Oh dear, there\’s sense in here but nonsense as well:
The annoying thing about economics is that nearly all issues of any importance can convincingly be argued either way. It is only the long passage of time that validates one line of analysis over another, and even then, established orthodoxies get periodically overturned according to the fashion of the age.
This is very true, for very rarely are there solutions in economics, rather, there\’s a balancing of trade offs.
In reality, no one will leave any time soon. Far from the crisis undermining the euro, says Willem Buiter of the London School of Economics, the single currency has proved a bulwark against the crisis. The economic situation among peripheral members of the euro is grave, but just think how much worse it would be if the likes of Ireland, Italy and Spain had floating exchange rates.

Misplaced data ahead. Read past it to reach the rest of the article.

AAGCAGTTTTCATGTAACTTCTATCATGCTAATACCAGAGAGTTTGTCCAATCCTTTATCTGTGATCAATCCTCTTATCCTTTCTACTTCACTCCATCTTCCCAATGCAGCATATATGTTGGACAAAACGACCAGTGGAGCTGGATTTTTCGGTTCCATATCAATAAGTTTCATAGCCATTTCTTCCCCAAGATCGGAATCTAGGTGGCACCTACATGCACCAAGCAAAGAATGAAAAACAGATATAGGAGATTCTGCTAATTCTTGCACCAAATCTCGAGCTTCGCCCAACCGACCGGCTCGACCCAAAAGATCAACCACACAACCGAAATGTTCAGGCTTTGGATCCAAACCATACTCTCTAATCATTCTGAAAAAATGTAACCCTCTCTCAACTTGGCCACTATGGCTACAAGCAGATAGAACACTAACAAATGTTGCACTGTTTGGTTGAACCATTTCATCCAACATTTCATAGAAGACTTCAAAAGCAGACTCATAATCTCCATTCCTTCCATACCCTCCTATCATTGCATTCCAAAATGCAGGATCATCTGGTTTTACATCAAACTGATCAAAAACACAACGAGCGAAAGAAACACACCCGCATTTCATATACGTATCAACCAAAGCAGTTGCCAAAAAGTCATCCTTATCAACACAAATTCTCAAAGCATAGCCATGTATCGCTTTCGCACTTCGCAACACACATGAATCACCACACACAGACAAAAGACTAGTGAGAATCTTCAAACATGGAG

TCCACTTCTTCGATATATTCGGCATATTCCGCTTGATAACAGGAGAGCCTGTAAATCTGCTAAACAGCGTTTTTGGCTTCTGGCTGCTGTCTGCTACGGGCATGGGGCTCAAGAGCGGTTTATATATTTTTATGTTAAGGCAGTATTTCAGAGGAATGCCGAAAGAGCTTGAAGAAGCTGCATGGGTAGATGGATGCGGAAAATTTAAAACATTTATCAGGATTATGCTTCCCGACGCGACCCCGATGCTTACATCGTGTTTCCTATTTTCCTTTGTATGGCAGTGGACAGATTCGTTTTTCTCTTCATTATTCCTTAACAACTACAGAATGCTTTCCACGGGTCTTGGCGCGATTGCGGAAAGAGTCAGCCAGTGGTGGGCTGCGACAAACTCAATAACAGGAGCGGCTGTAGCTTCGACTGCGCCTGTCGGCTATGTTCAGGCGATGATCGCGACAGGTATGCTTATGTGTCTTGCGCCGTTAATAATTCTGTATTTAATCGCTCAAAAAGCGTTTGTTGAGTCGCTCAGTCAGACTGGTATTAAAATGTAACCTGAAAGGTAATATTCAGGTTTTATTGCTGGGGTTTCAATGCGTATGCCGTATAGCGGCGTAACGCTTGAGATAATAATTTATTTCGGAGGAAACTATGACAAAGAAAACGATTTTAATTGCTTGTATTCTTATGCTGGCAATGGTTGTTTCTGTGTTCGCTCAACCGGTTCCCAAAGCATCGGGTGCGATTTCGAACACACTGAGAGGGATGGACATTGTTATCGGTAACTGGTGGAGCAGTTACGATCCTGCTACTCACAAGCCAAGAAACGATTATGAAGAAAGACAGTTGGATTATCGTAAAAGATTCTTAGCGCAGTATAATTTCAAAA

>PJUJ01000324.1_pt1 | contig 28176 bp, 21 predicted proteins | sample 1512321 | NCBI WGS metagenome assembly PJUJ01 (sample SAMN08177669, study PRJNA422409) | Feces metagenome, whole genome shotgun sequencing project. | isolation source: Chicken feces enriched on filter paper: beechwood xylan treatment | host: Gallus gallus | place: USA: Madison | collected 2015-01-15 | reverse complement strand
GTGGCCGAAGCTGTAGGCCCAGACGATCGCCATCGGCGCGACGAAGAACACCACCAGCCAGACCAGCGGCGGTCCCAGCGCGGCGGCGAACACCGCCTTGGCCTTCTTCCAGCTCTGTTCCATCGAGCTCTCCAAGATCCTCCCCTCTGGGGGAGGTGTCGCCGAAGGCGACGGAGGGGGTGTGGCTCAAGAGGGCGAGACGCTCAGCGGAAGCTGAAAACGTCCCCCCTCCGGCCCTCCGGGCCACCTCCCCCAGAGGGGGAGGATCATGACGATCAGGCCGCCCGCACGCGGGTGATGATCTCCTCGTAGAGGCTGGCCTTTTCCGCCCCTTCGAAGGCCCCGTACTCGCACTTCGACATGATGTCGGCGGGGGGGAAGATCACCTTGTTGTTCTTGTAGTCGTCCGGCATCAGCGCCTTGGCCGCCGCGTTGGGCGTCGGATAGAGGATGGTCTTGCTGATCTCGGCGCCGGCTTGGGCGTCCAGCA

Quite, like Iceland (as they mention) they\’d go bust. Which, arguably, is a good thing. The reason we have bankruptcy is not because we actually like it so much as because we recognise that there are times when something is completely fucked. Time to wipe the slate clean and start all over again.
Iceland has done this. Harsh, painful, yes, but is it actually worse than what Spain is going to have to go through? Years and years of grinding down the economy?
Economies are (*see comments) not companies, this is true, but both have similarities.
My bet is that having bitten the bullet and collapsed, that the Icelandic economy will recover before the Spanish and will end up better off in the long run for having done so.